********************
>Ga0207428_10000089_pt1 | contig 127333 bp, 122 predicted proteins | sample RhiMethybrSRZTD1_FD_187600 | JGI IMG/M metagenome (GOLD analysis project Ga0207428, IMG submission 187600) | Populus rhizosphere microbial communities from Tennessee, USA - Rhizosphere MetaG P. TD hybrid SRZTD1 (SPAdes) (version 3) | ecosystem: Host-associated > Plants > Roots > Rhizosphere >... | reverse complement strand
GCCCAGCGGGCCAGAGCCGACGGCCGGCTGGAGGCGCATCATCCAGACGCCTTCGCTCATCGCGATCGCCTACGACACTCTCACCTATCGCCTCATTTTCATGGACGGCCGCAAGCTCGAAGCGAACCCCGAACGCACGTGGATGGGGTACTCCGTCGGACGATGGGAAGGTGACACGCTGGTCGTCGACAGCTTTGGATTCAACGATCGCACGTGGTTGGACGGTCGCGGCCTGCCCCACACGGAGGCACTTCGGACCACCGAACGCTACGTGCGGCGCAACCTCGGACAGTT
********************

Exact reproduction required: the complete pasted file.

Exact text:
>Ga0207428_10000089_pt1 | contig 127333 bp, 122 predicted proteins | sample RhiMethybrSRZTD1_FD_187600 | JGI IMG/M metagenome (GOLD analysis project Ga0207428, IMG submission 187600) | Populus rhizosphere microbial communities from Tennessee, USA - Rhizosphere MetaG P. TD hybrid SRZTD1 (SPAdes) (version 3) | ecosystem: Host-associated > Plants > Roots > Rhizosphere >... | reverse complement strand
GCCCAGCGGGCCAGAGCCGACGGCCGGCTGGAGGCGCATCATCCAGACGCCTTCGCTCATCGCGATCGCCTACGACACTCTCACCTATCGCCTCATTTTCATGGACGGCCGCAAGCTCGAAGCGAACCCCGAACGCACGTGGATGGGGTACTCCGTCGGACGATGGGAAGGTGACACGCTGGTCGTCGACAGCTTTGGATTCAACGATCGCACGTGGTTGGACGGTCGCGGCCTGCCCCACACGGAGGCACTTCGGACCACCGAACGCTACGTGCGGCGCAACCTCGGACAGTT